Project Survey – As this was not a land-based project it was not possible to use a standard land-survey to explore the wider context. However, I was keen to be able to do go through a similar observational process for this kind of project. In order to do this I developed a project survey form, which follows a similar template to a survey that may be used to do a land survey. This began to touch upon wider context, possible resources, marginal aspects of the project and the detail of the people and organizations involved. I completed this survey on my own following my initial meeting with Michelle, and in response to research I had done around the project at http://www.mrseelsgarden.org/ and on the AHRC website (the main funders for the project as a whole). Where there were gaps that I was not able to fill on my own but which I felt were important I returned to Michelle and asked her additional questions.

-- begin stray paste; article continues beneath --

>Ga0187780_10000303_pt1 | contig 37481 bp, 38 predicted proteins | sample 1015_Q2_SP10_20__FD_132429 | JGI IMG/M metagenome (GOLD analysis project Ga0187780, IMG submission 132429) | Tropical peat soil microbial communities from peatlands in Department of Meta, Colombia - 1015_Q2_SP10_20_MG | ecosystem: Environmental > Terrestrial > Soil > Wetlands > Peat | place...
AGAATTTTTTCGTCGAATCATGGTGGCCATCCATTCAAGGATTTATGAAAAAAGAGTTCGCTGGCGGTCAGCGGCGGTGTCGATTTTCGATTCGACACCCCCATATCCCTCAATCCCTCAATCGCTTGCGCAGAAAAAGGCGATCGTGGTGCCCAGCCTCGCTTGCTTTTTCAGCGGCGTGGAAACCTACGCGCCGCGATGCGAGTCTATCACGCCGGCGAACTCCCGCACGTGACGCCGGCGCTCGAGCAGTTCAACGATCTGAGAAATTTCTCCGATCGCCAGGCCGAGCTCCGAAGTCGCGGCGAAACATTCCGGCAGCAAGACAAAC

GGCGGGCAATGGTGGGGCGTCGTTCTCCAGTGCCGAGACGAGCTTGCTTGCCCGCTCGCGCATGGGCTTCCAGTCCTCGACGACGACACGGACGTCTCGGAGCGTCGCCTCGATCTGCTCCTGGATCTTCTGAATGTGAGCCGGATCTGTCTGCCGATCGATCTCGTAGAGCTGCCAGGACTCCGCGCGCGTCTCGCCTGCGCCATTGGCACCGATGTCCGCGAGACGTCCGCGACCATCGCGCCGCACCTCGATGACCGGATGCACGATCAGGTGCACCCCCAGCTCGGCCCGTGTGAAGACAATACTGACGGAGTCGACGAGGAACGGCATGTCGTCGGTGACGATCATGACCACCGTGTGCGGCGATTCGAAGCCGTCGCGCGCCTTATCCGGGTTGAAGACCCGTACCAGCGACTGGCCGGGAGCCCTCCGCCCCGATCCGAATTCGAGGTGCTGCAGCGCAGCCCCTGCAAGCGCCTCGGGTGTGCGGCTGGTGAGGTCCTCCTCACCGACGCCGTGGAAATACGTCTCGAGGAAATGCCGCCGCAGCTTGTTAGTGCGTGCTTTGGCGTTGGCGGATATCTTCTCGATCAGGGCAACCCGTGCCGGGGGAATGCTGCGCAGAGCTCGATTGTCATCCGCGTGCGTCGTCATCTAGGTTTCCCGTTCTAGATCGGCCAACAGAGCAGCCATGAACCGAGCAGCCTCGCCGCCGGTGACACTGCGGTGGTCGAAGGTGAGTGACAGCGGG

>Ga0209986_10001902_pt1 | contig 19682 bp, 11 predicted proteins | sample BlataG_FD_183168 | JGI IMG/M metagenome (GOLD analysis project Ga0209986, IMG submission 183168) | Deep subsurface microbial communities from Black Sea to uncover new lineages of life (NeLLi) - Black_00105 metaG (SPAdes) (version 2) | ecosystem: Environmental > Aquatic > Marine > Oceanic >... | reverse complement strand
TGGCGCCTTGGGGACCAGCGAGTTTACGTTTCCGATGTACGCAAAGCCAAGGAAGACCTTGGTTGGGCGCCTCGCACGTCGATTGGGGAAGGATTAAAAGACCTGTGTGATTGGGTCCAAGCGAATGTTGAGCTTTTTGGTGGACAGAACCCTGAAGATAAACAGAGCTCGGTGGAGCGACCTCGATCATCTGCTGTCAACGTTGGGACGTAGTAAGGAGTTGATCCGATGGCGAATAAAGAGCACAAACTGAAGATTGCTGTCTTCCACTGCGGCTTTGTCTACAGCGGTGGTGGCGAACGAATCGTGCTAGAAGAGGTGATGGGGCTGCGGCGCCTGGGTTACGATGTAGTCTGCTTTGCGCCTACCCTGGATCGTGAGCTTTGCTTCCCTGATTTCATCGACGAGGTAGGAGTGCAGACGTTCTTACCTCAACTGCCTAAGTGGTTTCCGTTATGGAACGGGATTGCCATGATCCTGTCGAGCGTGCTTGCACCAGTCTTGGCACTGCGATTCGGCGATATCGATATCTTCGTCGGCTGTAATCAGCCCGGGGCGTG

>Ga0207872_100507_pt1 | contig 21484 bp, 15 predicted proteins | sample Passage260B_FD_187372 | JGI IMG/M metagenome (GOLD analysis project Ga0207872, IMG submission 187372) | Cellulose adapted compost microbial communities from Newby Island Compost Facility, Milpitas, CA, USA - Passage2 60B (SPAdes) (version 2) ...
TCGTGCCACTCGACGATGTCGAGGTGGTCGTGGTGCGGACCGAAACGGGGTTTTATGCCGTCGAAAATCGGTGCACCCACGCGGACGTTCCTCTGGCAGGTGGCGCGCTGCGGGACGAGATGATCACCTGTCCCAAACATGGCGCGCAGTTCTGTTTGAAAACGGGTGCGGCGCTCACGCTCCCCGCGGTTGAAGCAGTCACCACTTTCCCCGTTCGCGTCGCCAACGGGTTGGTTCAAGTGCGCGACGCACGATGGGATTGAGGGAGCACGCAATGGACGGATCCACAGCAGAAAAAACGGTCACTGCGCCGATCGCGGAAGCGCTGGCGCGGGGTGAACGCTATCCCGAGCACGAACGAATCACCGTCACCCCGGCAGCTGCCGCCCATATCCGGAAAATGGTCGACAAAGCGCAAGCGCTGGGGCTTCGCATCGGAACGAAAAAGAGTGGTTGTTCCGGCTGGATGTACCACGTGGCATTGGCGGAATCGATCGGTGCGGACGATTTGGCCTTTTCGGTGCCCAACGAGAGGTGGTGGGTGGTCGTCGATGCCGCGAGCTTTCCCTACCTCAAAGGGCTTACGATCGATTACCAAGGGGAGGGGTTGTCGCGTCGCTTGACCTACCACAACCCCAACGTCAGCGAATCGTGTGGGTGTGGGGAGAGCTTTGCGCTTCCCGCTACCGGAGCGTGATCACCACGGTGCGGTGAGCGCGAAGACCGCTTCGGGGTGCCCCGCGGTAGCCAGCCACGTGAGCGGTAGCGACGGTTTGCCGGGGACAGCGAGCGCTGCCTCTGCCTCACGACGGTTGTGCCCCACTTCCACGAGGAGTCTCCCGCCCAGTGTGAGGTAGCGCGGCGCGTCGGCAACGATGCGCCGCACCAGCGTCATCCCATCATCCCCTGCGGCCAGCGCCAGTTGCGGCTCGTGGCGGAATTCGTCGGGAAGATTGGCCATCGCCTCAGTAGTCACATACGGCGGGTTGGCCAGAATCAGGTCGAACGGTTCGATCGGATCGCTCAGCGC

Resource Audit – Following the Client Interview and Project survey I used this data to undertake my own resource audit. I order to do this I used a resource template to consider the resources that were available to support the project. Again, for any information that I needed, I returned to Michelle with additional questions to fill in the gaps. It soon became clear from this that the project was well supported in all aspects that it could need.
Project Observation – The final part of my survey was a brief project observation, which I undertook myself using the rest of the information gathered from the survey. This was a reflection on initial reactions to everything that I had learned about the project in anticipation of analyzing this data in more detail in the next stage of the design process.
Archive image of an urban dairyman in Liverpool
In this instanced I used four tools to explore the survey and observation data in more detail:
- Links Between Wants and Needs
- Outputs Flow Chart
- Inputs / Outputs Analysis